War brides were inventive when it came to finding fabric for their wedding dresses – discarded silk parachutes were one of the more creative sources. Just as much innovation was required by Auckland Museum's Conservation team as they cleaned and repaired a 1940s-era parachute silk wedding dress for display.
A romantic discovery
Joan Corbett and Eric Chapman were married in June 1946. They met when Eric was stationed at an air force base in New Plymouth, keeping up correspondence while Eric was stationed in Guadalcanal and Bougainville and Joan worked in the Land Army. Eric picked up a silk parachute from a stockpile when he was demobilised from the Pacific at the end of World War II. Confident he and Joan were going to be married, Eric thought the parachute would make a great wedding dress.
Joan’s mother, Myrtle, made the dress. It features a typical 1940s silhouette with its diamond-shaped waist, padded shoulders, long sleeves and full skirt. Sixty nine cotton doily medallions were added for decoration, mostly in the train but also at the waist and on the shoulders. The voluminous train echoes the garment’s former life as a parachute.
Condition of the dress
In 2015, Joan and Eric’s son and daughter-in-law, Wayne and Linda Chapman, donated the wedding dress to Auckland Museum. Then in 2016, the dress was selected to be displayed in the War Weddings case, but there was a lot of work to be done before it could go on show.
To start with, we assessed the condition of the dress. The fabric had yellowed over time but the dress was remarkably robust with only minor tears and a few small stains.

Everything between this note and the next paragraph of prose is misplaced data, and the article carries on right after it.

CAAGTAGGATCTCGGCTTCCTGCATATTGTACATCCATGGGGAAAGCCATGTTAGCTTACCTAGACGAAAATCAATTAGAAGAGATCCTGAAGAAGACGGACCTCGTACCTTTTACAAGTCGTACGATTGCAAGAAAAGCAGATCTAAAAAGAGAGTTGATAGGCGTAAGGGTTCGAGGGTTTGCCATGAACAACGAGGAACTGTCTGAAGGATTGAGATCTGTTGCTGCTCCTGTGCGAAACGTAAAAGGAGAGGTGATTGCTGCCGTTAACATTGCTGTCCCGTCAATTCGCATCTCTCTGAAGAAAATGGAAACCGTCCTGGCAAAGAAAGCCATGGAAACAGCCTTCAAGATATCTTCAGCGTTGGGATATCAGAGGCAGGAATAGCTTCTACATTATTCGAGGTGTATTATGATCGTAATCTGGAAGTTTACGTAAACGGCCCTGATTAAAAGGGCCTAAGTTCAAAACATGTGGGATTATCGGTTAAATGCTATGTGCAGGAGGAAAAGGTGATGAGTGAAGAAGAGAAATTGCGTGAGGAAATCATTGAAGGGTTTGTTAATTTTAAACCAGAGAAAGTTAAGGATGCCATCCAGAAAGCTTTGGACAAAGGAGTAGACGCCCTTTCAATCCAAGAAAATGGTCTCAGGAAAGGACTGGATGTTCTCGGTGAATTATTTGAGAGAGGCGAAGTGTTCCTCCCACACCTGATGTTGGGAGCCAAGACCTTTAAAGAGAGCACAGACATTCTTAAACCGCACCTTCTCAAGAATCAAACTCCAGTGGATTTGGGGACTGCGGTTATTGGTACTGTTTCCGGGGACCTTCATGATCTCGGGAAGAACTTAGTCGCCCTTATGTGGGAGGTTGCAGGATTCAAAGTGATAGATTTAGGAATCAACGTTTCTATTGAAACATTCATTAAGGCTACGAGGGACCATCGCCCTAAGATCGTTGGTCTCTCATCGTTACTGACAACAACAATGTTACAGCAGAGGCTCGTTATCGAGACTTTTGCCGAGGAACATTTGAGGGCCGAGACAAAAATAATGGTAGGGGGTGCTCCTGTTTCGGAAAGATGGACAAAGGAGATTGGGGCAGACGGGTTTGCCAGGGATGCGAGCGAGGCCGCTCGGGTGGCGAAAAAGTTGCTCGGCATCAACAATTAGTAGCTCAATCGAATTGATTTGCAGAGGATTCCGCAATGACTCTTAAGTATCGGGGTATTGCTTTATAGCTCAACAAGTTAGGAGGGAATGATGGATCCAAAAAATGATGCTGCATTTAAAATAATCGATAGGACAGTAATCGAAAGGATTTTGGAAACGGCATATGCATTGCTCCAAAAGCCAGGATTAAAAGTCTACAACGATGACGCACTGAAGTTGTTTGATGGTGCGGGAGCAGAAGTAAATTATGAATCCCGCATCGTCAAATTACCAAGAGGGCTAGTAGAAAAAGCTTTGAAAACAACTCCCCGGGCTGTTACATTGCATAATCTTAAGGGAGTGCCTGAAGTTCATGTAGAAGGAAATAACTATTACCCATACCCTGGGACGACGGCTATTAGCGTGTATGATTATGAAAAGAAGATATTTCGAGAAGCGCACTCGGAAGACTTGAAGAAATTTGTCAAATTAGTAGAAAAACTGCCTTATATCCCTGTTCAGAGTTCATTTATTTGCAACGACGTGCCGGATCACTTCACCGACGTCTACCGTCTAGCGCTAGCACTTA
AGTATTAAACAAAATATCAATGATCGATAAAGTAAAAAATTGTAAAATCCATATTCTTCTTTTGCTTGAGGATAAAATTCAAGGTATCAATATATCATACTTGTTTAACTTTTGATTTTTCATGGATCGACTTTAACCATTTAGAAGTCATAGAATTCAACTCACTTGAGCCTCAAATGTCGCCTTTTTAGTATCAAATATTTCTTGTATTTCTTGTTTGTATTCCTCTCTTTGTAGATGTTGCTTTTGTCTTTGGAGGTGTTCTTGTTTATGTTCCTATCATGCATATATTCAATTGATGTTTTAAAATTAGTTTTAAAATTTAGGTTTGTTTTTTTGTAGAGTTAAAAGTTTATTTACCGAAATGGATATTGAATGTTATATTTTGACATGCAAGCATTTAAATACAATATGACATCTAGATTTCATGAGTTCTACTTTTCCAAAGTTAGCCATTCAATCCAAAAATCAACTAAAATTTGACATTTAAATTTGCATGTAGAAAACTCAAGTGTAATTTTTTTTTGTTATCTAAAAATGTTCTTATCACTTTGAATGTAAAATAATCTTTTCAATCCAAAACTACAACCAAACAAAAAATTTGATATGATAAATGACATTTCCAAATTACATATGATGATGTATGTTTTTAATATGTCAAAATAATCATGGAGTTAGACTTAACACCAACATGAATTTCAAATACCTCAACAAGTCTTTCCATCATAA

There were two main conservation issues. Firstly, yellowing is usually an indication of increased acidity in the textile’s fibres – an acidic textile is a fragile textile. The second issue, the presence of numerous storage-related creases in the textile, posed a risk to the long-term stability of the dress. Creases can split a fragile fabric as easily as sharp scissors will cut it. So we decided to wash the dress to reduce both the creasing and the acidity of the fibres.
Washing antique textiles is not an easy decision. As conservators, we take a ‘less is more’ approach. Many considerations come into play, such as how will the textile fibres behave when wet, and are the dyes colour fast?
Having carefully examined the wedding dress, we determined that, with some preparation, it would be strong enough to undergo the washing process and, as the silk was not dyed, there was no risk of colour bleed.
Building a bath
Next we had to work out the logistics of physically washing the dress, including designing a bath.
The sheer size of the dress was the first challenge to overcome. When laid out, the dress measures about two by four metres. We would be working with a large volume of water. A suitable bath needed to be big enough to contain the dress and strong enough to hold the volumes of water required.
Using a 3D modelling system, we came up with a basic concept. The design had a cross-beam structure, with marine ply walls and flat ply bed. These plans were then interpreted, tweaked and built by Auckland Museum display technician Paul Nimmo.
The bath was lined with layers of polyethylene plastic and a large piece of polyester gauze. The gauze layer allowed us to lift the dress out of the bath for the drying phase of the treatment. Water was added using a sprinkler, and a plug hole in the opposite end allowed controlled draining of the water. This water delivery and removal system also gave us the option to have running rinses, with water being added and drained simultaneously.
The chemistry of doing the laundry
Given that we do it all the time at home, most people think of clothes washing as an innocuous activity. However, on a molecular level, wet cleaning is one of the most stressful and invasive treatments a textile can undergo. It's time to delve into the chemistry!